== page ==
3. Child Support – the amount for child support is determined by the number of kids and the combined income of the parents as stated on a scale promulgated by the state of Florida.  The percentage of income for each parent determines their percentage of the promulgated amount they will be obligated to pay.  For example, if you have two children and your combined income is $1,500.00, the child support obligation would be $529.00.  If your income accounted for 80% of the combined income, then your personal obligation would be $423.20 of the total child support amount of $529.00.  Other factors are involved in determining child support including the amount of time the child or children are with any one parent. 
4.  Custody and Visitation – Several years ago Florida removed language in the statute which designated one parent as the primary custodial parent and the other with merely visitation.  The idea being that parents should share custody equally without a designation and stigma that one parent was primary and the other secondary.  The court is taxed with insuring and looking after the best interests of the children when determining custody, visitation, school location, living arrangements, or anything related to the well being of children.  The parties should come to an agreement as to custody and visitation which works for them.  No situation is the same for anyone case and as such the schedule and flexibility of visitation and living arrangement should be determined by the parties and not left to the court which can result in an outcome contrary to the party’s wishes.  Sometimes the parties cannot come to an agreement and the court is forced to make the ultimate determination.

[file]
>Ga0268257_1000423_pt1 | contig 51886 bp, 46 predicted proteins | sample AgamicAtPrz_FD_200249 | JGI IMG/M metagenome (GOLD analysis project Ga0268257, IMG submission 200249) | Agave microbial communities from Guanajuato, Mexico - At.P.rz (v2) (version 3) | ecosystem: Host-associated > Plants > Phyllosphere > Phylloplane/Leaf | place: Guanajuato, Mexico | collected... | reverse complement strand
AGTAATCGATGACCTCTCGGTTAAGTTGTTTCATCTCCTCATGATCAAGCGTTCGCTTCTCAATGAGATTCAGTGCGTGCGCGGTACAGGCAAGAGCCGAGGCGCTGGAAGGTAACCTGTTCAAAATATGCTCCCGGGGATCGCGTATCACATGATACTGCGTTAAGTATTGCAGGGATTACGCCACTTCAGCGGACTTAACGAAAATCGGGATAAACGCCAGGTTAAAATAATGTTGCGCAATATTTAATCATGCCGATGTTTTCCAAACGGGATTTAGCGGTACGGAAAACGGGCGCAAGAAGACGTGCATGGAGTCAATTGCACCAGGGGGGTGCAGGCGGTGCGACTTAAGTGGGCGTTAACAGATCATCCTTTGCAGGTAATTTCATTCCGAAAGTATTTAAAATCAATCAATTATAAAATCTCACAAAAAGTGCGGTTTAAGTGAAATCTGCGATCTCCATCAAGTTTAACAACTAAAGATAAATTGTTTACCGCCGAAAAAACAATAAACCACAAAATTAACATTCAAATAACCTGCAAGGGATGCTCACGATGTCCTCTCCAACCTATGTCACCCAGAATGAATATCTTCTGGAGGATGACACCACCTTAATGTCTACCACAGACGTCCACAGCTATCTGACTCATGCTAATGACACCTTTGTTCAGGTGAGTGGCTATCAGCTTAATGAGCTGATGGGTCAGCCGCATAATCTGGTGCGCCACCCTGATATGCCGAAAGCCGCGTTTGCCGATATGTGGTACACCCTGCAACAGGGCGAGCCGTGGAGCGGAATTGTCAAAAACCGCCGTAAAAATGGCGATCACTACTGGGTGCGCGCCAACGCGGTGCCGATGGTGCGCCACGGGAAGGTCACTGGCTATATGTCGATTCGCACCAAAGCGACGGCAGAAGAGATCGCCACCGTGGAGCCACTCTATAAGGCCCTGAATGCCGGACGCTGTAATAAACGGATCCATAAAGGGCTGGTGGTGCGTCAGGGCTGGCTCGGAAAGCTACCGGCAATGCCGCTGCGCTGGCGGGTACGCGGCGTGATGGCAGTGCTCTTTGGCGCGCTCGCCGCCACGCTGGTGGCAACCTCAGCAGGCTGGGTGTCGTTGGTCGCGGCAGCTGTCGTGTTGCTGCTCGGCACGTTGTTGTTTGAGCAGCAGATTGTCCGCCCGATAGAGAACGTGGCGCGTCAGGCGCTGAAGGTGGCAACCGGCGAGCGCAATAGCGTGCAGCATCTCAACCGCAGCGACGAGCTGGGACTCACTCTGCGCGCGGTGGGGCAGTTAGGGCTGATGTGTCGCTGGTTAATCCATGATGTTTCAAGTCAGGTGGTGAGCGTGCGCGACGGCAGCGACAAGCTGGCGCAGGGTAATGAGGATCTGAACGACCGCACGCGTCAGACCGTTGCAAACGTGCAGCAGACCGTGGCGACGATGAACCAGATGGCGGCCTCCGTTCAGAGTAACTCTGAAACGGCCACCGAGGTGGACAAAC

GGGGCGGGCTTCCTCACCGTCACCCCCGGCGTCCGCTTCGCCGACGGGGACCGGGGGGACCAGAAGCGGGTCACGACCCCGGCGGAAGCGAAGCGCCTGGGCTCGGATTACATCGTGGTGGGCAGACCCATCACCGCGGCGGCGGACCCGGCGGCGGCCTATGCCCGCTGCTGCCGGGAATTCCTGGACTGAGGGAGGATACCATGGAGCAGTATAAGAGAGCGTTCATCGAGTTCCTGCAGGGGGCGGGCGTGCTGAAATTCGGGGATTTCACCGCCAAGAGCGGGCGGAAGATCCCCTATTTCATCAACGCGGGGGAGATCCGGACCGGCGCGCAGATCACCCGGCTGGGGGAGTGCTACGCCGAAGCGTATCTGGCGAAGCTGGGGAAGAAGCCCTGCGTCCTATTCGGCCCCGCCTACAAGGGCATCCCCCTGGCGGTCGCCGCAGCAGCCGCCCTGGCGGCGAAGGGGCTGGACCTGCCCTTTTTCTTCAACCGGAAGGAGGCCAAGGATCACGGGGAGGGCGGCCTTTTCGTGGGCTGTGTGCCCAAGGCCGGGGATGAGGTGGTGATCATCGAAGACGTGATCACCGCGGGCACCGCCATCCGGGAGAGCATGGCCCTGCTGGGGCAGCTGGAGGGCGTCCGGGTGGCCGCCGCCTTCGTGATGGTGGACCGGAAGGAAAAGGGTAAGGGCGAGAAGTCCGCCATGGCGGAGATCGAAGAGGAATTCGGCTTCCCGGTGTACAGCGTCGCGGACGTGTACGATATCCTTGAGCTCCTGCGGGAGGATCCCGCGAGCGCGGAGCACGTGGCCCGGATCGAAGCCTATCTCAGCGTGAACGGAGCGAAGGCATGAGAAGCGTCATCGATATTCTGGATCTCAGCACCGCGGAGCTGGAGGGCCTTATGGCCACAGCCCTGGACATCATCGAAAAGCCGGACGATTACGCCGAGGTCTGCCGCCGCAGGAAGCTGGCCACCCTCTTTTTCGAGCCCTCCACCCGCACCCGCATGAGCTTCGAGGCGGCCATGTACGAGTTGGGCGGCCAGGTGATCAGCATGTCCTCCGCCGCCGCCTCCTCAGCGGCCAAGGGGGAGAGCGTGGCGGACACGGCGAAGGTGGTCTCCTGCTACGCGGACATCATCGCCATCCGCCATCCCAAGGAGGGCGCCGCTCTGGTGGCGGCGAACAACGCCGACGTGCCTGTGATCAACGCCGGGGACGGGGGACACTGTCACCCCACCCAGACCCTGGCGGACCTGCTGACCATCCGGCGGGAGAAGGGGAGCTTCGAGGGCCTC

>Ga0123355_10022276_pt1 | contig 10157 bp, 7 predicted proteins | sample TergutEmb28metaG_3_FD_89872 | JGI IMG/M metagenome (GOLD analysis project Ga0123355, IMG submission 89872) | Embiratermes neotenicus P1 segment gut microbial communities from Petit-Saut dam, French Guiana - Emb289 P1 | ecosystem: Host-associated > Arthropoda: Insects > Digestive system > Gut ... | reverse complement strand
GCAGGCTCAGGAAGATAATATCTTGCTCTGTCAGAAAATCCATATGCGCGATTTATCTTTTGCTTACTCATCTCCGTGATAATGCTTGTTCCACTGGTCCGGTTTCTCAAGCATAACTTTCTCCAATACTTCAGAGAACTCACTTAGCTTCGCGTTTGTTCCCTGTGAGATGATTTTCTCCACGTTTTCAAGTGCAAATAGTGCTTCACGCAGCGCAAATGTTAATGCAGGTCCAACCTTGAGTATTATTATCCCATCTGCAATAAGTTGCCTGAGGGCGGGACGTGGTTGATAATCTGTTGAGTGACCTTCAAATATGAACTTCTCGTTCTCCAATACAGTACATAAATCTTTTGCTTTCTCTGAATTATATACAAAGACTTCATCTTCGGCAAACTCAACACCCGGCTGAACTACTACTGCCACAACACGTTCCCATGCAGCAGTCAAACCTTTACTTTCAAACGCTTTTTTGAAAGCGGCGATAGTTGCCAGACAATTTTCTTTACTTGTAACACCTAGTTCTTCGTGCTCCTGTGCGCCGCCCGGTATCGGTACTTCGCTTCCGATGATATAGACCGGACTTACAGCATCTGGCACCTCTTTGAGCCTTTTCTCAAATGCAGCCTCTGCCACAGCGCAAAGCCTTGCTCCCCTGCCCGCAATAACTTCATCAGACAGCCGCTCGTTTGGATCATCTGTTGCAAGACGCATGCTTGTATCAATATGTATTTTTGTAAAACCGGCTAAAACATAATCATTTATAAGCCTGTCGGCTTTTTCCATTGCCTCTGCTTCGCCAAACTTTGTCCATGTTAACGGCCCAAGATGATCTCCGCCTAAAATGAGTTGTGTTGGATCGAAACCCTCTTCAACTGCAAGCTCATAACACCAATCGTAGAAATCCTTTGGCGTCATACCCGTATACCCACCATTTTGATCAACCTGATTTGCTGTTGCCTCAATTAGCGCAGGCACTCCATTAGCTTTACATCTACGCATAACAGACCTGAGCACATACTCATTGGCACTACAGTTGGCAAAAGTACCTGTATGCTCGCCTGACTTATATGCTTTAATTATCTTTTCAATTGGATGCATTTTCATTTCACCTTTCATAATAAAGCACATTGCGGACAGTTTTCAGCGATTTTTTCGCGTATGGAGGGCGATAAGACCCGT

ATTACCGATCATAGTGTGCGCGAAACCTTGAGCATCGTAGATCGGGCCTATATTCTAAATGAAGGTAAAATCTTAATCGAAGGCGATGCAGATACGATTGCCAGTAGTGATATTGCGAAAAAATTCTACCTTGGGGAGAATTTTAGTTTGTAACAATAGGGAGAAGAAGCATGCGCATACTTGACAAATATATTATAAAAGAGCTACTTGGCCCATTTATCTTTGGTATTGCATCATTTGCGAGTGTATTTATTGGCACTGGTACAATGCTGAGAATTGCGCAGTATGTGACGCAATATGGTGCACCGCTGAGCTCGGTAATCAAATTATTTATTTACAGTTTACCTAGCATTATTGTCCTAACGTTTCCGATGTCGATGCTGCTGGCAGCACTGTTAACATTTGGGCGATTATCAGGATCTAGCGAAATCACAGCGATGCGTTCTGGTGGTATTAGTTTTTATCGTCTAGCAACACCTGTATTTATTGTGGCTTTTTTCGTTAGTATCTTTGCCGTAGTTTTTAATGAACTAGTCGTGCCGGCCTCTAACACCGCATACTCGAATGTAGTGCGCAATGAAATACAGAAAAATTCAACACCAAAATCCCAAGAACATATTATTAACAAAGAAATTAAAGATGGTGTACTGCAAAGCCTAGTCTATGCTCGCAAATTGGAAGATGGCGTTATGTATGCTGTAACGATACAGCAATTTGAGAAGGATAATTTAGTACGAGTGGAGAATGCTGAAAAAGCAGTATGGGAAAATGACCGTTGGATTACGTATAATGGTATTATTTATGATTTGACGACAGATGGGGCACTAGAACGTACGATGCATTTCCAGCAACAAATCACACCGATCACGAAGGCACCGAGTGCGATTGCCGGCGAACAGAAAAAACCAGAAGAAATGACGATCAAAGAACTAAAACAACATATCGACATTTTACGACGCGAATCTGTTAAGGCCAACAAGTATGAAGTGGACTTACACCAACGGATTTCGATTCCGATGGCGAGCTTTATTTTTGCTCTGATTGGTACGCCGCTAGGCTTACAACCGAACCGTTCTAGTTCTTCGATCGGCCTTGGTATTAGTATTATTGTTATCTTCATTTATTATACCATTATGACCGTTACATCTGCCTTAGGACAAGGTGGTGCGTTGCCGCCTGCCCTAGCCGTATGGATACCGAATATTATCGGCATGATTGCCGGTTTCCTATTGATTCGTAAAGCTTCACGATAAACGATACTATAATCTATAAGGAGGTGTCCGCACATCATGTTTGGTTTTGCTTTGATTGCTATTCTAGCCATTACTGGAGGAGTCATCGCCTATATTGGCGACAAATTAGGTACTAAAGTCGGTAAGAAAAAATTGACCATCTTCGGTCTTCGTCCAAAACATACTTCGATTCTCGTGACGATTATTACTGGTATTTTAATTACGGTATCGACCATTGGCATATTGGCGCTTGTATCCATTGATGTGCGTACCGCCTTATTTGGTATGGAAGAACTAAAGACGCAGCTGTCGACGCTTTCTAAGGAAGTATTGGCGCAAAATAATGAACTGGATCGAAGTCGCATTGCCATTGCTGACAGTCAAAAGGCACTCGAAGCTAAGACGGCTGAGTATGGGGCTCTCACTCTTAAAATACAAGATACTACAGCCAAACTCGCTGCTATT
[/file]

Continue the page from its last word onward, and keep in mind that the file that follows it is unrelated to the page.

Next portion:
These are some of the issues which usually come up in any divorce, my advice to all new clients is to stay level headed, try to talk to your spouse about making the divorce a smooth transition and only fight the big fights and forget the rest.  Remember, the only one who will win if you fight like cats and dogs about every little issue is the divorce attorney. 

Prenup’s or Postnup’s, “What’s Fair”


Normally, when a couple is thinking about marriage, they are thinking about the wedding preparations, the ceremony, place of reception, table cloths, food, etc., but as couples are getting married later in life, more and more couples are thinking as well about prenuptials and sometimes postnuptials.  To start, a prenuptial is a marital agreement that is made prior to the marriage; a postnuptial is a marital agreement that is made after the marriage.  Both agreements basically layout the framework for the worst possible event in a marriage, “Divorce.”  They are basically used as a way to make sure that the assets that you have going into the marriage are the assets you have leaving the marriage.
Florida, like many other states has a theory of equitable distribution when it comes to divorce; the couple’s assets and liabilities (debts) are distributed equally between the parties.  This may or may not seem fair depending on each couple’s situation coming into the marriage.  When one party’s assets are significantly more than the other party, it may be wise to have a prenuptial agreement to protect the asset from equitable distribution if the relationship fizzles out.